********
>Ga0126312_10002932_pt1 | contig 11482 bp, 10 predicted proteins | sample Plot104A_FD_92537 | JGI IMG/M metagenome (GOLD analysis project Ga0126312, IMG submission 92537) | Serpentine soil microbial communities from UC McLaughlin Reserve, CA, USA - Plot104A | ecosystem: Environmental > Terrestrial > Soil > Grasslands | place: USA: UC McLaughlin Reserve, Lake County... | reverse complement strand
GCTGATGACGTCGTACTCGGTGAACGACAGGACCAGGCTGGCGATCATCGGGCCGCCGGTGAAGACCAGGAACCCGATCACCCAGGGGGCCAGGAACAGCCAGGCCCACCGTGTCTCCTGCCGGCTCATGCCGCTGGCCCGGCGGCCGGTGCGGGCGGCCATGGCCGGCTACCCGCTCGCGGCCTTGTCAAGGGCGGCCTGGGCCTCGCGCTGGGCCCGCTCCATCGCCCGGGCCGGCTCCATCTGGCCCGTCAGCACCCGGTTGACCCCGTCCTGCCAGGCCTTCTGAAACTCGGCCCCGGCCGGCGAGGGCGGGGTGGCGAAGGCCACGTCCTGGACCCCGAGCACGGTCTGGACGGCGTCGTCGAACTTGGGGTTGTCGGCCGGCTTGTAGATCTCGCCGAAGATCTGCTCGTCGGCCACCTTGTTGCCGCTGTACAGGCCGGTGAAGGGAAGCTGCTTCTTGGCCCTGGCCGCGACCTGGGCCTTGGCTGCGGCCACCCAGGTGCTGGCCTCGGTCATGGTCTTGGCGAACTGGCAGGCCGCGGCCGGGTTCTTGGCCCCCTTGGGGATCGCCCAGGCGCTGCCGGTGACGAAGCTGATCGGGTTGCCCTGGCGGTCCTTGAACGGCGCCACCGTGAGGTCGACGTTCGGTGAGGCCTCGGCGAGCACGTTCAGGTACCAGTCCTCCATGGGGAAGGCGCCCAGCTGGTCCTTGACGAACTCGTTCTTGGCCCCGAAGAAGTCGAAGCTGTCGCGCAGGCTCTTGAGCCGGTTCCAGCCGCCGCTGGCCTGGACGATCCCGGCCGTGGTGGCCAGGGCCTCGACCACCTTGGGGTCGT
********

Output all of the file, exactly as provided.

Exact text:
>Ga0126312_10002932_pt1 | contig 11482 bp, 10 predicted proteins | sample Plot104A_FD_92537 | JGI IMG/M metagenome (GOLD analysis project Ga0126312, IMG submission 92537) | Serpentine soil microbial communities from UC McLaughlin Reserve, CA, USA - Plot104A | ecosystem: Environmental > Terrestrial > Soil > Grasslands | place: USA: UC McLaughlin Reserve, Lake County... | reverse complement strand
GCTGATGACGTCGTACTCGGTGAACGACAGGACCAGGCTGGCGATCATCGGGCCGCCGGTGAAGACCAGGAACCCGATCACCCAGGGGGCCAGGAACAGCCAGGCCCACCGTGTCTCCTGCCGGCTCATGCCGCTGGCCCGGCGGCCGGTGCGGGCGGCCATGGCCGGCTACCCGCTCGCGGCCTTGTCAAGGGCGGCCTGGGCCTCGCGCTGGGCCCGCTCCATCGCCCGGGCCGGCTCCATCTGGCCCGTCAGCACCCGGTTGACCCCGTCCTGCCAGGCCTTCTGAAACTCGGCCCCGGCCGGCGAGGGCGGGGTGGCGAAGGCCACGTCCTGGACCCCGAGCACGGTCTGGACGGCGTCGTCGAACTTGGGGTTGTCGGCCGGCTTGTAGATCTCGCCGAAGATCTGCTCGTCGGCCACCTTGTTGCCGCTGTACAGGCCGGTGAAGGGAAGCTGCTTCTTGGCCCTGGCCGCGACCTGGGCCTTGGCTGCGGCCACCCAGGTGCTGGCCTCGGTCATGGTCTTGGCGAACTGGCAGGCCGCGGCCGGGTTCTTGGCCCCCTTGGGGATCGCCCAGGCGCTGCCGGTGACGAAGCTGATCGGGTTGCCCTGGCGGTCCTTGAACGGCGCCACCGTGAGGTCGACGTTCGGTGAGGCCTCGGCGAGCACGTTCAGGTACCAGTCCTCCATGGGGAAGGCGCCCAGCTGGTCCTTGACGAACTCGTTCTTGGCCCCGAAGAAGTCGAAGCTGTCGCGCAGGCTCTTGAGCCGGTTCCAGCCGCCGCTGGCCTGGACGATCCCGGCCGTGGTGGCCAGGGCCTCGACCACCTTGGGGTCGT